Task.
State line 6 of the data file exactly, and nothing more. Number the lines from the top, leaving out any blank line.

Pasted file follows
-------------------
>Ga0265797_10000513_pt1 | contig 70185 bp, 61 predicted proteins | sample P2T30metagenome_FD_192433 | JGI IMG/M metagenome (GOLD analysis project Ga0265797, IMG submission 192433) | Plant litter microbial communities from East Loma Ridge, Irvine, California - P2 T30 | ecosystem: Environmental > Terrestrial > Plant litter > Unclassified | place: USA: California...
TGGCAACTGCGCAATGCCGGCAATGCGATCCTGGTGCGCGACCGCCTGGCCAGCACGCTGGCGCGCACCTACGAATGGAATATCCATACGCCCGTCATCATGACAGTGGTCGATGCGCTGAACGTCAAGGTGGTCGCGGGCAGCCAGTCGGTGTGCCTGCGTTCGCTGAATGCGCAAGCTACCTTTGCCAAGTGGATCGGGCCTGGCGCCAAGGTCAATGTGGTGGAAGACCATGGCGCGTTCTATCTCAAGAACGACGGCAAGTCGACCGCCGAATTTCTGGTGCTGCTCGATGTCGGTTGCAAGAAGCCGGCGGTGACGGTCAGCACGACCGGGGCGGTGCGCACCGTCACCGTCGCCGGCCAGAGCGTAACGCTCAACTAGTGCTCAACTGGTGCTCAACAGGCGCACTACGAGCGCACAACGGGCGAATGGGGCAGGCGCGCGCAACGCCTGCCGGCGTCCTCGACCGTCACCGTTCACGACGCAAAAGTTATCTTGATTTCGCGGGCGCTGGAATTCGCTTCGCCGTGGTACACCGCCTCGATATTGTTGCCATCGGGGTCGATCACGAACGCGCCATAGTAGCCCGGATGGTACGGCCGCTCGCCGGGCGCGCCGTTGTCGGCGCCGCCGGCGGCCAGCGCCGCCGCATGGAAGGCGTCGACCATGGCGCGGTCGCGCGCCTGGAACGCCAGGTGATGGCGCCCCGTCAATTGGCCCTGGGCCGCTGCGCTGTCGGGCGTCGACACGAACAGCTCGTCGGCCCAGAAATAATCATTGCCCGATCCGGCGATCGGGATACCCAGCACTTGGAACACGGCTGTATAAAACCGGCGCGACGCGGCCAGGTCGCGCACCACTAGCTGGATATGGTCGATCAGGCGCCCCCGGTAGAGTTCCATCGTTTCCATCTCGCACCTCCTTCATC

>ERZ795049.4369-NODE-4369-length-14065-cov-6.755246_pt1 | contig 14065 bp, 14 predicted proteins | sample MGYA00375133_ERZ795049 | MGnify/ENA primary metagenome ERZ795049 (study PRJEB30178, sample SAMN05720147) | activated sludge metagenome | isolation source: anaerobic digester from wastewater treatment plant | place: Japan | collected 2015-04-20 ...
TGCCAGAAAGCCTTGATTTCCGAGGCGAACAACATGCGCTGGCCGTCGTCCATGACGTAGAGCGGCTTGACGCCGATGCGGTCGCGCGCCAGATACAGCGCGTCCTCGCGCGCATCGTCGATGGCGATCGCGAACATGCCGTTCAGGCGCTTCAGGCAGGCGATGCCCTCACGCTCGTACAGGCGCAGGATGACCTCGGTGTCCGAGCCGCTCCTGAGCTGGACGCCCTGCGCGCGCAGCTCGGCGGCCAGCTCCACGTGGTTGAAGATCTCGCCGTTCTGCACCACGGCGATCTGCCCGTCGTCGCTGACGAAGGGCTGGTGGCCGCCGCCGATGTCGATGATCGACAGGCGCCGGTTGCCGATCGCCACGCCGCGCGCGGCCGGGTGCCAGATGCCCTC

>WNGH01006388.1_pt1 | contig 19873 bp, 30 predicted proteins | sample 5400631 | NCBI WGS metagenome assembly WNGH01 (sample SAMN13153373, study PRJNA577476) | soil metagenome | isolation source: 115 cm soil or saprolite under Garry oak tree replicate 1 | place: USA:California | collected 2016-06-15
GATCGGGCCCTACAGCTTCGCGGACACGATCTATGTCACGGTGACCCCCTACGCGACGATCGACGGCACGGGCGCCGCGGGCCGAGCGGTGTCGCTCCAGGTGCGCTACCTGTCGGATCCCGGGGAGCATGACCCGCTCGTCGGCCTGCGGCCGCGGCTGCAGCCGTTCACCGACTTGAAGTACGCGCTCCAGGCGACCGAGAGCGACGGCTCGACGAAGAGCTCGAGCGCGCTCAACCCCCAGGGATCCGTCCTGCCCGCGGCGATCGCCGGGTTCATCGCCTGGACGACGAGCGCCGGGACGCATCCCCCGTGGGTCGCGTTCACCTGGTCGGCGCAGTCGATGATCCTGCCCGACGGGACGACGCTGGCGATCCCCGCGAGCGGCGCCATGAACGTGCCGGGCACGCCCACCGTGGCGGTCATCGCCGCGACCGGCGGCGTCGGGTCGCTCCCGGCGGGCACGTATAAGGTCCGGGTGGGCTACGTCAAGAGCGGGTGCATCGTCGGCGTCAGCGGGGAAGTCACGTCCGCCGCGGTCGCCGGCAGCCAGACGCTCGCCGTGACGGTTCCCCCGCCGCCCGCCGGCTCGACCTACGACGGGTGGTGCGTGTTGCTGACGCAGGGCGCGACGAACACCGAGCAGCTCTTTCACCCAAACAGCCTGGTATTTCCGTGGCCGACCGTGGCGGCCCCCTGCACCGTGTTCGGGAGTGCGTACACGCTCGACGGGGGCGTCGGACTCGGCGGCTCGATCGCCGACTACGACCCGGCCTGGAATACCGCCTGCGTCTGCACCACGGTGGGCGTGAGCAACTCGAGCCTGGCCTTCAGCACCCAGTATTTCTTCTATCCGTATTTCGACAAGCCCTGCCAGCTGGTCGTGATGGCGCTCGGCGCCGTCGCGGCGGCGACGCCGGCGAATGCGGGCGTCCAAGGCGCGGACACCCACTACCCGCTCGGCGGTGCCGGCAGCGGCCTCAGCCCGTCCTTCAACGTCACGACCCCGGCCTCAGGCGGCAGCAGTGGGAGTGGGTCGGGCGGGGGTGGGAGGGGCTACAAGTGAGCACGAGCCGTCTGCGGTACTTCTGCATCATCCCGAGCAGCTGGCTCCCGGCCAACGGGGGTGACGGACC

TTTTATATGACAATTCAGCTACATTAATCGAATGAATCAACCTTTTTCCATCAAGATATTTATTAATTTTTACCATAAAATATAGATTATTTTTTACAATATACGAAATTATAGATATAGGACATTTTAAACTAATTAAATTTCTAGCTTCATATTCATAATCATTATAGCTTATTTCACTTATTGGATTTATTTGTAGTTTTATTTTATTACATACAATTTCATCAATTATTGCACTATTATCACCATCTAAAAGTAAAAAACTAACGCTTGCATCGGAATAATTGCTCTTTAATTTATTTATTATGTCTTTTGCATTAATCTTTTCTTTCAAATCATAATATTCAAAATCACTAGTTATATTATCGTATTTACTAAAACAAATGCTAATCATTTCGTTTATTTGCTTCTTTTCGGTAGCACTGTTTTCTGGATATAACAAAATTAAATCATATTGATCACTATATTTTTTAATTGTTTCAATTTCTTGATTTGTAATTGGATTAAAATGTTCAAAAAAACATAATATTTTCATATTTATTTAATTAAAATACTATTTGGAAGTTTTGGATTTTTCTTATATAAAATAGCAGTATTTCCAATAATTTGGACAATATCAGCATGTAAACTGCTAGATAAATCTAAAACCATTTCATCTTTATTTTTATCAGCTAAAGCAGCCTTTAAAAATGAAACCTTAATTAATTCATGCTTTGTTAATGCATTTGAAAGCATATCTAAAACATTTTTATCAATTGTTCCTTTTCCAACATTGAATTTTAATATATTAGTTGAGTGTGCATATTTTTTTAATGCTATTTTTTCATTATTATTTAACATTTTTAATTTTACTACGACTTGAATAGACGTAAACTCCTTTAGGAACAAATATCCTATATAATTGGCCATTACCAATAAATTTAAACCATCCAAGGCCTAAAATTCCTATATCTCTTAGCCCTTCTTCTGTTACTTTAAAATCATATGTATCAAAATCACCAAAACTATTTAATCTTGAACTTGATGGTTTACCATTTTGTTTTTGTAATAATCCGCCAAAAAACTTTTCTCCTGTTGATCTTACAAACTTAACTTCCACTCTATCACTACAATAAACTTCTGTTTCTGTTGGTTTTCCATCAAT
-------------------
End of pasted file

GATCGGGCCCTACAGCTTCGCGGACACGATCTATGTCACGGTGACCCCCTACGCGACGATCGACGGCACGGGCGCCGCGGGCCGAGCGGTGTCGCTCCAGGTGCGCTACCTGTCGGATCCCGGGGAGCATGACCCGCTCGTCGGCCTGCGGCCGCGGCTGCAGCCGTTCACCGACTTGAAGTACGCGCTCCAGGCGACCGAGAGCGACGGCTCGACGAAGAGCTCGAGCGCGCTCAACCCCCAGGGATCCGTCCTGCCCGCGGCGATCGCCGGGTTCATCGCCTGGACGACGAGCGCCGGGACGCATCCCCCGTGGGTCGCGTTCACCTGGTCGGCGCAGTCGATGATCCTGCCCGACGGGACGACGCTGGCGATCCCCGCGAGCGGCGCCATGAACGTGCCGGGCACGCCCACCGTGGCGGTCATCGCCGCGACCGGCGGCGTCGGGTCGCTCCCGGCGGGCACGTATAAGGTCCGGGTGGGCTACGTCAAGAGCGGGTGCATCGTCGGCGTCAGCGGGGAAGTCACGTCCGCCGCGGTCGCCGGCAGCCAGACGCTCGCCGTGACGGTTCCCCCGCCGCCCGCCGGCTCGACCTACGACGGGTGGTGCGTGTTGCTGACGCAGGGCGCGACGAACACCGAGCAGCTCTTTCACCCAAACAGCCTGGTATTTCCGTGGCCGACCGTGGCGGCCCCCTGCACCGTGTTCGGGAGTGCGTACACGCTCGACGGGGGCGTCGGACTCGGCGGCTCGATCGCCGACTACGACCCGGCCTGGAATACCGCCTGCGTCTGCACCACGGTGGGCGTGAGCAACTCGAGCCTGGCCTTCAGCACCCAGTATTTCTTCTATCCGTATTTCGACAAGCCCTGCCAGCTGGTCGTGATGGCGCTCGGCGCCGTCGCGGCGGCGACGCCGGCGAATGCGGGCGTCCAAGGCGCGGACACCCACTACCCGCTCGGCGGTGCCGGCAGCGGCCTCAGCCCGTCCTTCAACGTCACGACCCCGGCCTCAGGCGGCAGCAGTGGGAGTGGGTCGGGCGGGGGTGGGAGGGGCTACAAGTGAGCACGAGCCGTCTGCGGTACTTCTGCATCATCCCGAGCAGCTGGCTCCCGGCCAACGGGGGTGACGGACC